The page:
Sally sat beside a tall pile of books that varied from mid-life crisis funny where a mid0life crisis makes a man challenge himself by riding a 100 year old bicycle in Europe's most grueling sport events in history in Gironimo!: Riding the Very Terrible 1941 Tour de Italy to distopian -- Armada as gamer protagonist meets space army that look, and shoot, just like the spaceships in his video game.  (She gave a small shout out to Ready Player One, by same author, considered one of the great distopian reads ever).  As a change up she selected two books on creativity and ingenuity -- The Perfection of the Paper Clip concerning the invention and development of the post-it note, staples, and all essentials that one would find on a desk or office, and Who Built That? about the "tinkerpreneurs" who created bottle caps, bridge cables, toilet paper, many things that today we take for granted.  For summer fun, she suggests the anthropological tell-all that is flying off the shelves -- Primates of Park Avenue which, through scientific observation, the author decodes the primate social behaviors of Upper East Side mothers.  And for the road, by the pool, on the beach take our Zinio e-magazine collection along.  Simply download and voila! -- you have the latest issues of many sought after magazines for free.  Sally brought her Ipad to the MUOMS presentation to show the group Vanity Fair's latest issue that features Caitlyn Jenner on the cover.

The group members recommend the following titles:  War! What Is It Good For?, The Rosie Effect, The Big Year, Red Tails In Love, and Five.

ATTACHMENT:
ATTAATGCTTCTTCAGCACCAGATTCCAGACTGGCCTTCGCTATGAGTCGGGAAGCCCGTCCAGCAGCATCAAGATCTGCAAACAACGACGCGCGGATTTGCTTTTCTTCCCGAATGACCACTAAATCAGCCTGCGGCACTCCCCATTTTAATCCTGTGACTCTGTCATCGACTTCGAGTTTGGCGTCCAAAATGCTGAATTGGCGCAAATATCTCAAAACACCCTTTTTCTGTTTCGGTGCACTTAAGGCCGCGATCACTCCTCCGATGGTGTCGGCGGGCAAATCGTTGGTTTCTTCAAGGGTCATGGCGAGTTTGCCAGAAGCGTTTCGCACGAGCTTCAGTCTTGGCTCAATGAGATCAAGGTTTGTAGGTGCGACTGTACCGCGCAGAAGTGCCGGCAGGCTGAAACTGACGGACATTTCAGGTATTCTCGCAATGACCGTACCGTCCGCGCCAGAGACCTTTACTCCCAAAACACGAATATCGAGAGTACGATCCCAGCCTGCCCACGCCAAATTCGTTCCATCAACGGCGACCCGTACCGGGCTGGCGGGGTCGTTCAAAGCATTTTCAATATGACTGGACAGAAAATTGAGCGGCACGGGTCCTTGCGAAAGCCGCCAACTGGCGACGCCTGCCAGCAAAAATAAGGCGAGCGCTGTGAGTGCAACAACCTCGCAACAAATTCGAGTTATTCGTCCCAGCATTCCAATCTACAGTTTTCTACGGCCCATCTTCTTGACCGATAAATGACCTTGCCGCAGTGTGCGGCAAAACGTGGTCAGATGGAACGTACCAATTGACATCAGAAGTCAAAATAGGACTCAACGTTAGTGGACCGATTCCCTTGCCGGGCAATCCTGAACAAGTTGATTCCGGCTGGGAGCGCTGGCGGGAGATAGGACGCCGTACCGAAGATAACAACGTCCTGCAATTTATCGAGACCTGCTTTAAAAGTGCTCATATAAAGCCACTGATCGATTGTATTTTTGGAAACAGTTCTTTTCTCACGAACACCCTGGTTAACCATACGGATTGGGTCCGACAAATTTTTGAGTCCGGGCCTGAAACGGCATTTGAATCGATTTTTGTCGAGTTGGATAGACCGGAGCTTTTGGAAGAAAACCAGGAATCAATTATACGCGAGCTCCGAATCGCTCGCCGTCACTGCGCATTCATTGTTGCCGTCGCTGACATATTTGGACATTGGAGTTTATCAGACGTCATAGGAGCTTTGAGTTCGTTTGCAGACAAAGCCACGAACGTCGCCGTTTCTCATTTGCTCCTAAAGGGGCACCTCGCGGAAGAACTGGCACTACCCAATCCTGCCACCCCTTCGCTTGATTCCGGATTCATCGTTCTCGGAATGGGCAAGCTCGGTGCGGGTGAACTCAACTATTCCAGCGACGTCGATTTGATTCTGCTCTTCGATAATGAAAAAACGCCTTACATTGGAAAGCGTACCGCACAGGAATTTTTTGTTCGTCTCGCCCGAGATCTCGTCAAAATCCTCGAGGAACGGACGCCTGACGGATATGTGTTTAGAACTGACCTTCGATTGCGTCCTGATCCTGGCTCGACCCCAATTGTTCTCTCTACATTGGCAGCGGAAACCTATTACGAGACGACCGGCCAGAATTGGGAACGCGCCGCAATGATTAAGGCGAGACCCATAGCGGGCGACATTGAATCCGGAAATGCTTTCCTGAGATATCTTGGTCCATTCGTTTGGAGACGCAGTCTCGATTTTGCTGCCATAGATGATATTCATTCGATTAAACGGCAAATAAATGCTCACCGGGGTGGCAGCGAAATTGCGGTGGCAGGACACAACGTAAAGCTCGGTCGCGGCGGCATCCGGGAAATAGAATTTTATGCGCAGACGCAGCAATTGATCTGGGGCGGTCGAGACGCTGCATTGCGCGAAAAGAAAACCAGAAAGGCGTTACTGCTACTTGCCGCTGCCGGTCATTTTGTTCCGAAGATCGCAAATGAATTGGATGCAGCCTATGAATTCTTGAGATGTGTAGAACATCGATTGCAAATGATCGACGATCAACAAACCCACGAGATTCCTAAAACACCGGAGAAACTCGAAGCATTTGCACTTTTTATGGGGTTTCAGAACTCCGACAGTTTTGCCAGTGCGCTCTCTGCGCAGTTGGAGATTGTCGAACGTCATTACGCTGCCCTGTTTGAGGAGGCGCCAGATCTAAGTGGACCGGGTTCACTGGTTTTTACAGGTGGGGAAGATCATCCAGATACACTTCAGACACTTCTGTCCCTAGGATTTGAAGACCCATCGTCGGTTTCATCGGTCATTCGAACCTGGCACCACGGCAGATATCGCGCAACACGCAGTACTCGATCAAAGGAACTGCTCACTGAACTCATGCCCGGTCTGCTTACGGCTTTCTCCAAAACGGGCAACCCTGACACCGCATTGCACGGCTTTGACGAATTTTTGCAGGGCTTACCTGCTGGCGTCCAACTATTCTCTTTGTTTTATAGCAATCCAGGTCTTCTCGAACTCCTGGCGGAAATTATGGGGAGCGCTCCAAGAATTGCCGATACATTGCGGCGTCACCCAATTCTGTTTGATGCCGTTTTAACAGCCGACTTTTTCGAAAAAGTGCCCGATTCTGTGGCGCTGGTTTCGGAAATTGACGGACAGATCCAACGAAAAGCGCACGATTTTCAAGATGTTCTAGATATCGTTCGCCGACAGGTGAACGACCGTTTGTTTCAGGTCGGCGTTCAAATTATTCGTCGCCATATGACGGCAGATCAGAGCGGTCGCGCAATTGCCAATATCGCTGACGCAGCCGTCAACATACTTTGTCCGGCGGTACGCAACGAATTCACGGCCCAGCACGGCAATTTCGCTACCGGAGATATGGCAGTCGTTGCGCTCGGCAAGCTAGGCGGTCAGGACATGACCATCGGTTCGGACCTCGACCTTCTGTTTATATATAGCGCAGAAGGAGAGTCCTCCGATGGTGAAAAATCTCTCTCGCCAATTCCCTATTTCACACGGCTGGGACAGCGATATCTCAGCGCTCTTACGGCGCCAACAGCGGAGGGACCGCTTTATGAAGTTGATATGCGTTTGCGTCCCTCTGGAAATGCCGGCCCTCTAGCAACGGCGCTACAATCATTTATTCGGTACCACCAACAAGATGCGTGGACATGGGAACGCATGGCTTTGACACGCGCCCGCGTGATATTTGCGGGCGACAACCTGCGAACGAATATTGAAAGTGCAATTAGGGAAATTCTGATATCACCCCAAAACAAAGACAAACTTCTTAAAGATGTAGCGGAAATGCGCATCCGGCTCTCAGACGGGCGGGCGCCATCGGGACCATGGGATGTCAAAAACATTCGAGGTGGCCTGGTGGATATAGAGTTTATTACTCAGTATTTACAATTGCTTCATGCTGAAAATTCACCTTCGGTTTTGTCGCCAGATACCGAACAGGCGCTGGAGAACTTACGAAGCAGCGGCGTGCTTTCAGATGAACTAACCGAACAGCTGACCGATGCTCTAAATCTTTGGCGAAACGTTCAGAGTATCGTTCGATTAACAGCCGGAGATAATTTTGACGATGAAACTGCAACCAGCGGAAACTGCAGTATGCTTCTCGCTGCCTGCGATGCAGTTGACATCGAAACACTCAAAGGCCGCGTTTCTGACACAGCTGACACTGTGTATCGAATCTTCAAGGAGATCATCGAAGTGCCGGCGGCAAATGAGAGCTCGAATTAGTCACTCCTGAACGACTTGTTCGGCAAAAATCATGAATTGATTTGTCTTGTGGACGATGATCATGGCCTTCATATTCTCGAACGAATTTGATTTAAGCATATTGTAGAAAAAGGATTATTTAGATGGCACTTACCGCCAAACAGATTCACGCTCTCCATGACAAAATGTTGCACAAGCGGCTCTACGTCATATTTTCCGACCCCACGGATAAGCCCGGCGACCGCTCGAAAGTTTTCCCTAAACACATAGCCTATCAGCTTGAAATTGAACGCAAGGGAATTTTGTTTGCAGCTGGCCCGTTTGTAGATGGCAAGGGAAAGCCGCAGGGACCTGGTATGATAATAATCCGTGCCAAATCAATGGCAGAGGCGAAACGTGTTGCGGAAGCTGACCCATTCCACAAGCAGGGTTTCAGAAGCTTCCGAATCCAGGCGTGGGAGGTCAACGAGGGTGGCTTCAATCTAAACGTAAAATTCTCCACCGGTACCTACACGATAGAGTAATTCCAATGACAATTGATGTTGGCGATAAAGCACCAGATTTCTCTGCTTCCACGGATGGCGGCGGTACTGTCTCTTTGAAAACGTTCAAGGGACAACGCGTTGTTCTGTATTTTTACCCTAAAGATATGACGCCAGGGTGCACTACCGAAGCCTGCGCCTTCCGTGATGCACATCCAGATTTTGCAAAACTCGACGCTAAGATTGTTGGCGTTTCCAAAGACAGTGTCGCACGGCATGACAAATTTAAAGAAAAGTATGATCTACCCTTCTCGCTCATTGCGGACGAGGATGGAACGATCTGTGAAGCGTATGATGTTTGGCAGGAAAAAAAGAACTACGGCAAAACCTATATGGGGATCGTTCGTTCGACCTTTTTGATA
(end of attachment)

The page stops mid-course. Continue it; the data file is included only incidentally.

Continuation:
The list begins below:

Nice New Book Goodness

Here is what you can find on the shelves that is new next week. Come in and visit us, or put your items on hold from home! We will let you know when they are ready for you to pick up!

"On Thin Ice" or "Nothing But Nyet"

Red Army
Red Army

We're channeling our inner Boris Badenov for today's release of Red Army, a documentary about the Russian hockey teams of the 70s and 80s. Behind the Iron Curtain, young boys were screened, recruited, and trained for the Red Army team, the pride of Russia. They labored under the tyrannical eye of Coach Viktor Tikhonov, about whom one player says, "If I ever need a heart transplant, I want Tikhonov's. He's never used his." While we remember the Miracle on Ice with pride and patriotism, it was a disaster for the Russians, who can hardly bring themselves to watch the footage to this day.

After the 1980 Olympics, political and cultural upheaval forced changes, and Russian players increasingly sought better lives in North America's NHL. At first, their intricate playwork didn't match the NHL's more physical style, but eventually a middle ground emerges. The players struggle with the highs of success and lows of being so far from home, and we also watch as they finally gain acceptance from their largely American and Canadian teammates. This is not just a sports documentary -- it's an unblinking look at an entire world we never saw at the time, and recommended for any one interested in late 20th century world history, pucks included.

What's the Hoopla?

Since the Tonys were so much fun this past Sunday how about some Broadway?  And remember you don't have to wait!  Immediate gratification can be yours!

Not sure what this means?  Click here!

What are my neighbors up to?

Here's a list of our most popular items this week.